But he still thinks she’s so incredibly beautiful, and the tired smile she offers him makes him go weak at the knees again, and he’s afraid he’ll propose out of reflex, out of sheer crazy love. Instead, he leans down and tries to kiss her, but she moves at the last minute so that his lips graze her too-hot cheek. “Come on, Jim,” she murmurs. “Don’t – then you’ll just get sick too.”
He promises to take a stiff shot of orange juice once they get home, and he kisses her again; this time she lets him, because she’s too tired to resist and because they both know that his kiss is the best way to make everything better again.
Jim doesn’t propose that day. Instead, he tells Michael that they’re leaving and takes Pam home, and he brings her blankets as she curls up on the couch, and he sits and watches bad romantic comedies with her, and he kisses her once or twice over her protests, and he does all the good boyfriend things he’s been dying to do for years. And then, when she’s asleep, he phones the romantic restaurant downtown and cancels the reservation. He calls the florist and tells them to deliver the roses meant for that night to her apartment. Then he takes the small black box out of his pocket and locks it in the bottom drawer of his nightstand, to wait for another day.
The third time is a complete and total accident. Having a secret for so long without being discovered has made him cocky, so that when he pulls the little black box out of his pocket in the break room he barely even bothers to check that no one’s watching. That’s why Andy catches him off guard; the obnoxious Cornell grad comes up behind him and slaps him on the shoulder, and the black box goes flying, out the break room door and tumbling towards reception.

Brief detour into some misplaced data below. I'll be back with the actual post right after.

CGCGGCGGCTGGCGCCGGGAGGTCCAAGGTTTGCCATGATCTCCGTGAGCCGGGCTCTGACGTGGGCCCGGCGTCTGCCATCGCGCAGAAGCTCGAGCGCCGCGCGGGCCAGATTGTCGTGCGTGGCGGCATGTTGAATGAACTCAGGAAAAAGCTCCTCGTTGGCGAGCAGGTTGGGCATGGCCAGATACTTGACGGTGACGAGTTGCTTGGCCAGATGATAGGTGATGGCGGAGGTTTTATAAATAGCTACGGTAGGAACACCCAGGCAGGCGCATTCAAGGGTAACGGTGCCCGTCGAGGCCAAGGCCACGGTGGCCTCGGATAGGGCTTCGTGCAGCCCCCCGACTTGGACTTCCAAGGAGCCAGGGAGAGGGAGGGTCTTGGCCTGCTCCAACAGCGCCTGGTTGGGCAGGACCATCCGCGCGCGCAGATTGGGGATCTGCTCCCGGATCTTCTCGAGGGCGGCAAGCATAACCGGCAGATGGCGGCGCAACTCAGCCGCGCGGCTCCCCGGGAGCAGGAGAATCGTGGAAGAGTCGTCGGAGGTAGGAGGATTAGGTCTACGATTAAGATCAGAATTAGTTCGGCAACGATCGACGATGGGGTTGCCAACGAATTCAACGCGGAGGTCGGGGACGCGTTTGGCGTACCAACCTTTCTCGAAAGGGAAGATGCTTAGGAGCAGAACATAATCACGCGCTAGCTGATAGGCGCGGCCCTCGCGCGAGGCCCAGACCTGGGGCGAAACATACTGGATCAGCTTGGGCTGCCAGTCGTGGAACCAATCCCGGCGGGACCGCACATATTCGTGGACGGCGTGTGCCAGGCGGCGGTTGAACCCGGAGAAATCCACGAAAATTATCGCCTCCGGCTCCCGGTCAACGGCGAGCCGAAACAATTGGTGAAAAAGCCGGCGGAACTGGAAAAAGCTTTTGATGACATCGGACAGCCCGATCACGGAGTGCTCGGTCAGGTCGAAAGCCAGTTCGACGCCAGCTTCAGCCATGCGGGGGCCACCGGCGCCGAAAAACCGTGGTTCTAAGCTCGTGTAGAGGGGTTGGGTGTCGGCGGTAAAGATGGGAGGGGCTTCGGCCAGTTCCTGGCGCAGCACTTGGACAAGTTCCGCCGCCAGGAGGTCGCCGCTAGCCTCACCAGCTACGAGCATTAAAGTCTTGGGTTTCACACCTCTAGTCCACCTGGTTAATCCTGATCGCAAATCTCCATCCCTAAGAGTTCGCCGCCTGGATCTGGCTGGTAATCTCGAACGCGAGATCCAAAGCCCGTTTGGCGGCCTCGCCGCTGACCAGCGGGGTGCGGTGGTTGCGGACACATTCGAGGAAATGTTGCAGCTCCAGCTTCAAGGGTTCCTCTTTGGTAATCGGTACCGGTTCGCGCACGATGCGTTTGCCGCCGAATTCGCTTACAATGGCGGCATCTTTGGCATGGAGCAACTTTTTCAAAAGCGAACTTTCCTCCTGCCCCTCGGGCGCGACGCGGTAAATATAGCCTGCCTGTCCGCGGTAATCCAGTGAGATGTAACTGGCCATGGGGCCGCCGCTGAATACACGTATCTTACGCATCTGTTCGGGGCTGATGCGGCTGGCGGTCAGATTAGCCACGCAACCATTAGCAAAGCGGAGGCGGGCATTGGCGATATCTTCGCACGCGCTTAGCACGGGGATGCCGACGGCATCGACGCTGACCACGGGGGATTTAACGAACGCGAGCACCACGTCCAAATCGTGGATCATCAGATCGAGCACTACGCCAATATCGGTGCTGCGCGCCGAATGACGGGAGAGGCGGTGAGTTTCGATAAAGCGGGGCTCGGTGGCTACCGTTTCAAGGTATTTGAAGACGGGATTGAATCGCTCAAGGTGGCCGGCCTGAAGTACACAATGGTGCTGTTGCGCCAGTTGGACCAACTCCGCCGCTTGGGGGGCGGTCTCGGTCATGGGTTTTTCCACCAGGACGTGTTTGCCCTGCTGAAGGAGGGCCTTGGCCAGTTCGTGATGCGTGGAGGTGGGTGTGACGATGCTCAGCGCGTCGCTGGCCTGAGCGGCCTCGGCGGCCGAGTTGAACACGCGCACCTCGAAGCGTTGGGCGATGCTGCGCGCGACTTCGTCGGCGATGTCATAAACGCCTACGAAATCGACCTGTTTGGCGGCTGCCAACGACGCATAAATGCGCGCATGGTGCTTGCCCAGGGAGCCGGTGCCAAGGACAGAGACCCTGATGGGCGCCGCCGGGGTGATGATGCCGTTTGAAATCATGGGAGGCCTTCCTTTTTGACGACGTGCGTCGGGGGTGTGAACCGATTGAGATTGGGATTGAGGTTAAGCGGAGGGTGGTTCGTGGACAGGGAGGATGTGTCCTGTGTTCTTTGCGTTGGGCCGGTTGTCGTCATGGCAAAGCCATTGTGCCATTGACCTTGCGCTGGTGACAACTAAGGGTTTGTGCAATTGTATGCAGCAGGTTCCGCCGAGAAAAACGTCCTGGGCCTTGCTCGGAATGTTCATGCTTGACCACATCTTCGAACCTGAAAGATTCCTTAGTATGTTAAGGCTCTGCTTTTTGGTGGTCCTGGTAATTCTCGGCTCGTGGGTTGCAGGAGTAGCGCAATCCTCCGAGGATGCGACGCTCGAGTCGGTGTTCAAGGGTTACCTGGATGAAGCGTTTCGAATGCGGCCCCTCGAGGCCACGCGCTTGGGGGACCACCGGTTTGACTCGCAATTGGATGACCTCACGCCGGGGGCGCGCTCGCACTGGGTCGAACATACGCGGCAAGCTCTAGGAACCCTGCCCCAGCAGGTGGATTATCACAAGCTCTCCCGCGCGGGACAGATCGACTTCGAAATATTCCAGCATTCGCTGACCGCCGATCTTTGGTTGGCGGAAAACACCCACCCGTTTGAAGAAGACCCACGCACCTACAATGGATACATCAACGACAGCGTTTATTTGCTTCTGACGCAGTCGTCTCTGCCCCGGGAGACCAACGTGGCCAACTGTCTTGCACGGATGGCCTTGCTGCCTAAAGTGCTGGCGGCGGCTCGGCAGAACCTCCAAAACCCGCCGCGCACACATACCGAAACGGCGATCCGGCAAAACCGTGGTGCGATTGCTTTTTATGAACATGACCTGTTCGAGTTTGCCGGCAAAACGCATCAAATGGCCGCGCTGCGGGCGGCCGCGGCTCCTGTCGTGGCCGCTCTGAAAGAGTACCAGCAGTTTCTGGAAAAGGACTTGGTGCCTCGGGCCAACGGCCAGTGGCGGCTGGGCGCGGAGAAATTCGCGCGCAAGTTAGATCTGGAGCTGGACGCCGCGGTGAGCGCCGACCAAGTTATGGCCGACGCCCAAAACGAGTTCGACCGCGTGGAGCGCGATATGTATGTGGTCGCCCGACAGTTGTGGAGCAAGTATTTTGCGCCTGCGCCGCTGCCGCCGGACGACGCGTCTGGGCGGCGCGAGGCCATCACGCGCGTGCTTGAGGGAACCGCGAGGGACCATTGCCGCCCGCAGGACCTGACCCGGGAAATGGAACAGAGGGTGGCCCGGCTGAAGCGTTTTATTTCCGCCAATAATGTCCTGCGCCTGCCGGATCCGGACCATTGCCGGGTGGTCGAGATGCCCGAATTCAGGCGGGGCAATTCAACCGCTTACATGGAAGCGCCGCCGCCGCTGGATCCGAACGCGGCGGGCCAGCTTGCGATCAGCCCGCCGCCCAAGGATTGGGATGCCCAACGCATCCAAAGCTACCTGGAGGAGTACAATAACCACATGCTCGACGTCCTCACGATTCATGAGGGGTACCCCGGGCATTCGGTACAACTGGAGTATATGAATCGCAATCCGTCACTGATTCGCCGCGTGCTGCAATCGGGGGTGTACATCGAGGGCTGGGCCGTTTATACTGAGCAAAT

Andy says something obnoxious, but Jim isn’t listening; his heart is beating ice, his brain is frozen in sheer unspeakable terror and all he can see is his future, his dreams, his happily ever after go rolling across the floor and into the black abyss of loneliness that he had been lost in for so long…
He leaps after it, hands outstretched, and he doesn’t think he’s ever moved that fast. Andy yells something, but Jim is way past listening to him; his entire universe has shrunk to a few inches across, to the distance he has to cover before he can reach his prize, before Pam can see him and ruin everything.
His fingers finally close around the ring box just as it rounds the corner, in plain view of reception, and he lands hard on one knee, bruising his leg in the process.
Pam hangs up the phone and turns around, taking it all in with one glance – her boyfriend, kneeling down on the other side of her desk and staring up at her with wide, deer-in-headlight eyes and dangerous things going on in his head at very high speeds. His hands are stretched out in front of him, clasped together like he’s pleading with her, his fingers concealing something she can’t see. The agony on his face is so complete that Pam almost bursts out laughing.
Jim is frozen in place, every muscle wound as tight as it will go, waiting for the axe to fall – for the questions, the realization, the surprise, the complete failure of every ass-kicking plan he’s been working on for the past few months. But instead of calling him out, Pam just smiles expectantly.
“What is it this time, Halpert?” she asks pointedly. “Lost a contact lens? Looking at a stain on the carpet?” She laughs, and Jim just stares, dumbfounded. “I’m not falling for that anymore,” Pam continues, as Jim struggles to understand what she’s saying.
Then realization strikes, and he scrambles for an answer, while he slowly and gratefully slips the little black box back into his pocket, keeping it closed in his fist the entire time. “No,” he mumbles, “No, I, um, shoe’s untied,” and in the surge of adrenaline he’s forgotten that he’s played this trick before.
“You used that one already,” Pam pointed out, as Jim slowly stands up and brushes the carpet fibers from his clothes. “What’s the matter, Jim? Running out of ways to torment me?”